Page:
Hovnanian Enterprises Inc. (NYSE: HOV) may have been the hardest hit of all the publicly traded homebuilders since the housing market collapse began in 2007. The share price dipped below a dollar earlier this year, but the company has made a strong comeback, hitting a 52-week high of $4.03 just last week.
Since early May, Hovnanian’s shares have risen 29% and year-to-date the shares are up nearly 160%. The stock’s performance in 2012 is sharply better than competitors Ryland Group Inc. (NYSE: RYL), KB Home (NYSE: KBH), Toll Bros. Inc. (NYSE: TOL), D.R. Horton Inc. (NYSE: DHI), and Beazer USA Homes Inc. (NYSE: BZH).
The company got some more decent news today. Standard & Poor’s Ratings has put Hovnanian’s ‘CCC-’ credit rating on credit watch with positive implications. The ratings agency expects to raise Hovnanian’s credit rating to ‘CCC+’ if the homebuilder successfully closes a refinancing transactions:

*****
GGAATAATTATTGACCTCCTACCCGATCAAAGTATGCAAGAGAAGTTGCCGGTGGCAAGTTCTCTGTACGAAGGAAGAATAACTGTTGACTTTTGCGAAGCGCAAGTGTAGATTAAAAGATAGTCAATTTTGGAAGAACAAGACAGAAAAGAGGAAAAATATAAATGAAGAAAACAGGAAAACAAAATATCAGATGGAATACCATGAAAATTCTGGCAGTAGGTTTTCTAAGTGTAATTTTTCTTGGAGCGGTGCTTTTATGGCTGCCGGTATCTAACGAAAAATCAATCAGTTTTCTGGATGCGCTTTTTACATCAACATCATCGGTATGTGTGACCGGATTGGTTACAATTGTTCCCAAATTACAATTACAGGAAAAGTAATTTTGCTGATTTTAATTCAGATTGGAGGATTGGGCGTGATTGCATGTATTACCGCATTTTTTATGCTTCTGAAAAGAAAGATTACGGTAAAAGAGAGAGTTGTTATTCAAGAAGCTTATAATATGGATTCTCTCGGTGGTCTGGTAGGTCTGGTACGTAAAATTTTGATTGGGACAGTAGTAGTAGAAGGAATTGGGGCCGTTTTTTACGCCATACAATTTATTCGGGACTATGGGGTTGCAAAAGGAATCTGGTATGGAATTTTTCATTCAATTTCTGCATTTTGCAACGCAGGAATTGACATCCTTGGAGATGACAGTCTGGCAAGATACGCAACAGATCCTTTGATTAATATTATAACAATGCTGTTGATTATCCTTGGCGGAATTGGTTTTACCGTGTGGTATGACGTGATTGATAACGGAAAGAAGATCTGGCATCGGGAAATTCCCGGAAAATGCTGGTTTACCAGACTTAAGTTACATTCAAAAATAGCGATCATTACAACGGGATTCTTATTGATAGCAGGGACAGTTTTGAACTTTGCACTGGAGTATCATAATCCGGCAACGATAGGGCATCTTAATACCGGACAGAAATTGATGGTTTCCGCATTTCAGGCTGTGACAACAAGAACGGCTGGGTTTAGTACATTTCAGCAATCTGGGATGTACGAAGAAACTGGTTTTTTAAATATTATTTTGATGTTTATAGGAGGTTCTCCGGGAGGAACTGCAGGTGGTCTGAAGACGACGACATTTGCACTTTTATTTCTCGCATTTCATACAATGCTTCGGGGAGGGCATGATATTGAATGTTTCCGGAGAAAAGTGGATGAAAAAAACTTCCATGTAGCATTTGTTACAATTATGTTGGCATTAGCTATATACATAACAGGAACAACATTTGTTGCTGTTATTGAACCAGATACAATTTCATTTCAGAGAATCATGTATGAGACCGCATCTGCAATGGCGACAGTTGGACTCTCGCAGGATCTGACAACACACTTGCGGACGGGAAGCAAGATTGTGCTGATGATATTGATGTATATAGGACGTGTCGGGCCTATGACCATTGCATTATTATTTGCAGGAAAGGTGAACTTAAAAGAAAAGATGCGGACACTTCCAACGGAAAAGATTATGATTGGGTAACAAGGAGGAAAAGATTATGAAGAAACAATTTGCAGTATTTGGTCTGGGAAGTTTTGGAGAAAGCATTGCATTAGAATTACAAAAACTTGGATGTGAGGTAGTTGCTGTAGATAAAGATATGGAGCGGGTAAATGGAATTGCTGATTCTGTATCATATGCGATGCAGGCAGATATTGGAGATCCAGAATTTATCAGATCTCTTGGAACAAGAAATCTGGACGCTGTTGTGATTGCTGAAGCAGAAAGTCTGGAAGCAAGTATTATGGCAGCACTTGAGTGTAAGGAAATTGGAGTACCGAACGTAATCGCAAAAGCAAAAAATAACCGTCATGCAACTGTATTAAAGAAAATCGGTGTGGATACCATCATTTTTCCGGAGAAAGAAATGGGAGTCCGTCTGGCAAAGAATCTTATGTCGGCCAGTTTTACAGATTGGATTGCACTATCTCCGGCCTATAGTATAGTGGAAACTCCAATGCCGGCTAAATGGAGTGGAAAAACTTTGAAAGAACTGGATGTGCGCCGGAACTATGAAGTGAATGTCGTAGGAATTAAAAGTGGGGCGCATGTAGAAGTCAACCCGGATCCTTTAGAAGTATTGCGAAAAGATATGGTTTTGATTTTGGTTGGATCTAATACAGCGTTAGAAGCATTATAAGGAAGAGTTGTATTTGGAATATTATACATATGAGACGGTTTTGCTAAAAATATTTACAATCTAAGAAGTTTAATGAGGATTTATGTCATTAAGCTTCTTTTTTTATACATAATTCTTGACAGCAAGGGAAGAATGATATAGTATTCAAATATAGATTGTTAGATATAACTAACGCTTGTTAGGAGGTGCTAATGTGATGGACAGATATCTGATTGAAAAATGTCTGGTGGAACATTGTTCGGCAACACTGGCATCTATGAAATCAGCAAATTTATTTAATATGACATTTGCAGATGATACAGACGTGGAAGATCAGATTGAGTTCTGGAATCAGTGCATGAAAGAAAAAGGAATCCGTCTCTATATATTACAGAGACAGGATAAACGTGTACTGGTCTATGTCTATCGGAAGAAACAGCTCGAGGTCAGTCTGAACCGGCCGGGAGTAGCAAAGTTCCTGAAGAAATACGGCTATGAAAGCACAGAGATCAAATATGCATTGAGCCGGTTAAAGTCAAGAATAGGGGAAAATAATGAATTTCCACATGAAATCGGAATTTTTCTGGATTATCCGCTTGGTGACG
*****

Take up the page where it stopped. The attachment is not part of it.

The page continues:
“We placed our ratings on Hovnanian on CreditWatch positive following the company’s announcement that it plans to raise $797 million of new first-lien and second-lien secured notes due 2020 and $90 million of convertible notes due 2017 to refinance its existing $797 million 10.625% first-lien senior secured notes due 2016,” said credit analyst George Skoufis. “The refinancing will lengthen the company’s debt tenor by addressing the bulk of its 2016 debt maturities and reducing significant refinancing risk from $1 billion to $218 million. It will also reduce Hovnanian’s interest burden by an estimated $15 million-$20 million.”
Hovnanian will still be a long way from investment grade, but it’s got to start somewhere.
Shares are trading down about 1.3% at $3.74 in a 52-week range of $0.89 to $4.03.